A confidential relationship, however, does not poison or brand as fraudulent every transaction between parties, one of whom occupies a fiduciary status toward the other. Where good faith has been established on the part of the beneficiary and no undue influence has been exerted, and where the transaction under scrutiny is shown to have carried out the true and freely formed intentions of the grantor, the law does not stigmatize it as fraudulent and void *468 simply because of the relationship existing between the parties. The rules applicable to transactions between individuals, where a confidential relation exists, are not intended to preclude gifts which honestly reflect the unfettered wishes of those who make them but, rather, are intended to prevent persons who stand in positions of confidence and trust from taking advantage of their positions at the expense of those entitled to their loyalty and protection.

Whether in fact a conveyance has been induced through the exercise of undue influence on the part of a party standing in a confidential relationship to the grantor, is primarily a question of fact to be determined by the facts and circumstances which attend the particular case. In the recent case of Cersovsky v. Cersovsky, 201 Kan. 463, 441 P.2d 289, this court said:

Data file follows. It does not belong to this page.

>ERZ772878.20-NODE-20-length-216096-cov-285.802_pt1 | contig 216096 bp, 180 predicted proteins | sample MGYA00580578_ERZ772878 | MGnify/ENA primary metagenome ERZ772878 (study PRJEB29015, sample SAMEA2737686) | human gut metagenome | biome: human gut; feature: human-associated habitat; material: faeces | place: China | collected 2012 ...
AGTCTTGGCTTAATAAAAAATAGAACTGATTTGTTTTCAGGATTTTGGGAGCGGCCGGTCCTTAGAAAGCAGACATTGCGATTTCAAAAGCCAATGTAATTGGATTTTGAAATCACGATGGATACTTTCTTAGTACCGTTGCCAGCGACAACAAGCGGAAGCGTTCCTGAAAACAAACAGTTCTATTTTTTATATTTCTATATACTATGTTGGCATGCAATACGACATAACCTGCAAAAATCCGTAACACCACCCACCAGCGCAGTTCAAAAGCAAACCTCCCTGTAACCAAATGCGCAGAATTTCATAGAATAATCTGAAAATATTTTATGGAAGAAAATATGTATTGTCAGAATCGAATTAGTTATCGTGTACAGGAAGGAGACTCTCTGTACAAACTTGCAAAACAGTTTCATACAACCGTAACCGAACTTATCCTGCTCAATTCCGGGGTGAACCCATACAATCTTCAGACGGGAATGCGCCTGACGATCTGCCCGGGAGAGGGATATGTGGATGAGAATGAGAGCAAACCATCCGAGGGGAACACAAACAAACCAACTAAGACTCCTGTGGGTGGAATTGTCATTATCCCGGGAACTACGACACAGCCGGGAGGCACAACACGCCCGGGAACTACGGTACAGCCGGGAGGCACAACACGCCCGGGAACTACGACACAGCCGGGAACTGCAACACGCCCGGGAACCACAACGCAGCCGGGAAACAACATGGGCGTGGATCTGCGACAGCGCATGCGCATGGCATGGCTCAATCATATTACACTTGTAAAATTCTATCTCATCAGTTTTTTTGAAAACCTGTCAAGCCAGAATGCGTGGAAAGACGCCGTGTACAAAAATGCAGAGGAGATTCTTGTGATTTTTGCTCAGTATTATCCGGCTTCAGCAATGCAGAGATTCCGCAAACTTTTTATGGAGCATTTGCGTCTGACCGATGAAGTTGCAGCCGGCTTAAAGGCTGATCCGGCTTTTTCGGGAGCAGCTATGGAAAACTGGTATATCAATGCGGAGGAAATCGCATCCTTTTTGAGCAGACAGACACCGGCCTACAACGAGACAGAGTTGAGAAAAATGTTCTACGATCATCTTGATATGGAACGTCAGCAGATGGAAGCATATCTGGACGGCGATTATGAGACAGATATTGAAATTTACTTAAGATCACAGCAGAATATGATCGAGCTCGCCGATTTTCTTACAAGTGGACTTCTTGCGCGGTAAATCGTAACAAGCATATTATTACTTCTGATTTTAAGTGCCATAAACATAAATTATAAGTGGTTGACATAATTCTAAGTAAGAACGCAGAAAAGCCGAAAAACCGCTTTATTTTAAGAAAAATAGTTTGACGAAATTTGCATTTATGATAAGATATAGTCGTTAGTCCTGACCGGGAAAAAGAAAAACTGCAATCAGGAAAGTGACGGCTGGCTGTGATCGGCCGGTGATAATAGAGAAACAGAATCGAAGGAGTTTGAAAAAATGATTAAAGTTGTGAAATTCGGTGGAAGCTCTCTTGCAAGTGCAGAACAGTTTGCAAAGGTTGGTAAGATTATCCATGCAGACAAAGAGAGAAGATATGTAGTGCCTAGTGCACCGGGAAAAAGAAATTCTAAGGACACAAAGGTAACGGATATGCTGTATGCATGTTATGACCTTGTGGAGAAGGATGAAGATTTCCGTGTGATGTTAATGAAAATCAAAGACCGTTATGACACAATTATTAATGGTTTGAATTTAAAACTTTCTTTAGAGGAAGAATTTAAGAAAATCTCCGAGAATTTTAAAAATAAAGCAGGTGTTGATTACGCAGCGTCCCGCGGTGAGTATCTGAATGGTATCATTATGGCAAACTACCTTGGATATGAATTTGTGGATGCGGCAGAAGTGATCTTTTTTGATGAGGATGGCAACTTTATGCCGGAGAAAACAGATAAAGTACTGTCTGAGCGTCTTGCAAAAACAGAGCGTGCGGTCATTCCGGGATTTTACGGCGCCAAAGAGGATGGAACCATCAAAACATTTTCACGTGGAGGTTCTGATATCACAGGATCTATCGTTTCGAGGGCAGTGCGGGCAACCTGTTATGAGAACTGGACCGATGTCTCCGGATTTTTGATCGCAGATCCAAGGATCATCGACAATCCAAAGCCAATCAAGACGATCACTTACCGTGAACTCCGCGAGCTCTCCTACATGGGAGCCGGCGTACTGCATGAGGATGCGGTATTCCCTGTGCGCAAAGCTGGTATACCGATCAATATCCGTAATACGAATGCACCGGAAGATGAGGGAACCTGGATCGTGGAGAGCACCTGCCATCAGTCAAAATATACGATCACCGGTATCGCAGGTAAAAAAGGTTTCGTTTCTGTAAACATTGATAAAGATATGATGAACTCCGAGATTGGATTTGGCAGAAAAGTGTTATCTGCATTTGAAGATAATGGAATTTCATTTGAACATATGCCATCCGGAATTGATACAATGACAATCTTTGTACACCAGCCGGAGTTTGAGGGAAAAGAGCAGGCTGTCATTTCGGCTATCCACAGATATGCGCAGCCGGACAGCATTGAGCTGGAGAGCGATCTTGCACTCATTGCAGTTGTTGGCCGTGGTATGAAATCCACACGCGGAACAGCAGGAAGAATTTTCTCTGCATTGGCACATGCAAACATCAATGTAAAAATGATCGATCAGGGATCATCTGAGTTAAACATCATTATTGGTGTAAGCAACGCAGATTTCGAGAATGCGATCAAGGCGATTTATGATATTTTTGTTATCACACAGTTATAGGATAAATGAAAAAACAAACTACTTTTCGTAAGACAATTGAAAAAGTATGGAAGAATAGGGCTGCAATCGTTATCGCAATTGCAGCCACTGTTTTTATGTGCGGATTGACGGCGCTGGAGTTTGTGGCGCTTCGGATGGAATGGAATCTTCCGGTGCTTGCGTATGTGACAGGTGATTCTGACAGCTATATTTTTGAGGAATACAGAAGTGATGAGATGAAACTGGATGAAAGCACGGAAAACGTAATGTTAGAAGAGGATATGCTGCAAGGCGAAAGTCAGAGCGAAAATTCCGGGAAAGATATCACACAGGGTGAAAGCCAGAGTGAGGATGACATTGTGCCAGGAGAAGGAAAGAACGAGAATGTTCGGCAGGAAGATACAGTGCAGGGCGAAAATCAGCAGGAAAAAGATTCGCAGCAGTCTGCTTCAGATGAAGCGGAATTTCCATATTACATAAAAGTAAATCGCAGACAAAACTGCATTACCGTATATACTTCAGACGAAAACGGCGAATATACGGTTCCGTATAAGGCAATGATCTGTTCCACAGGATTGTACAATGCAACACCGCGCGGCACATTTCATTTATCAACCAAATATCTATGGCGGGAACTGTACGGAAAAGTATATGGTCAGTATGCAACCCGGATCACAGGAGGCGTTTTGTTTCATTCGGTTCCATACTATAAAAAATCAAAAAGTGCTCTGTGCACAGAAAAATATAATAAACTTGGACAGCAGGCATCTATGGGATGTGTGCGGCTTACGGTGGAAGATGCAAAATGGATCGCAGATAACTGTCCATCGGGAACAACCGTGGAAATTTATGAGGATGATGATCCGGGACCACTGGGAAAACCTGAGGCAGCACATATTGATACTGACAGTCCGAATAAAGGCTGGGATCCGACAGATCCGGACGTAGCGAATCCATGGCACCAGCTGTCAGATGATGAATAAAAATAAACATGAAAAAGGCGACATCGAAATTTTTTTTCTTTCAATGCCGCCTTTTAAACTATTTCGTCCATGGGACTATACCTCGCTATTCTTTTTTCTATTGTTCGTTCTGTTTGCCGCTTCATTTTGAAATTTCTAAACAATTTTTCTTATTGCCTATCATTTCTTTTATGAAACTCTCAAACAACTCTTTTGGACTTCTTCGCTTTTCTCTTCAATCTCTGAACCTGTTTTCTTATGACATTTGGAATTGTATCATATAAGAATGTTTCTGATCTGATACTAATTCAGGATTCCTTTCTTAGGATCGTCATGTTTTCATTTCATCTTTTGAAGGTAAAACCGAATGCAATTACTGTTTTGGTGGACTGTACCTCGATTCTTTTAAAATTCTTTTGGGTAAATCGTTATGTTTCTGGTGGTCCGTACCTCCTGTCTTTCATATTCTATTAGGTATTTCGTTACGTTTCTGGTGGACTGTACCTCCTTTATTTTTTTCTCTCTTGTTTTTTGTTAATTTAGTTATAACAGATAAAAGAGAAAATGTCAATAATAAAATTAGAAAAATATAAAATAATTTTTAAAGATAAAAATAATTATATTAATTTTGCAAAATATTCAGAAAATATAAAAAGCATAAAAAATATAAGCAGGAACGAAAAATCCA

"... The test of undue influence is whether the party exercised his own free agency and acted voluntarily by the use of his own reason and judgment, which may be determined from all the surrounding circumstances, including the relation of the parties, the time and manner of making suggestions or giving advice, the motive, if any, in making suggestions, and the effect upon the party so acting. (Homewood v. Eggers, 132 Kan. 256, Syl. ¶ 5, 295 Pac. 681.) ..." (p. 467.)

It is for the trial court to determine, in the first instance, whether the presumption of undue influence existing by virtue of a confidential relationship has been satisfactorily overcome by the party on whom the burden rests. That court bears the responsibility of weighing conflicting evidence and assessing the credibility of witnesses.

Under familiar rules, our responsibility on appeal is to ascertain whether the findings of the trial court are supported by substantial competent evidence. (Cersovsky v. Cersovsky, supra.) In making this determination, we are required to consider the evidence in its most favorable aspect in relation to the party who prevailed in the court below. (Riedel v. Gage Plumbing & Heating Co., 202 Kan. 538, 449 P.2d 521.)

We have heretofore mentioned that the trial court found no undue influence was exercised by either defendant, but all conveyances were freely, knowingly and voluntarily executed by Bertha. We think this finding is substantially supported by the record.

Turning to the transaction of April 25, 1964, concerning the Texas oil property, we note the trial court's finding that "no independent advice was received by Bertha Bauman regarding the Texas property but this court is unable to find that undue influence *469 was used or that either defendant intended to take advantage of their stepmother."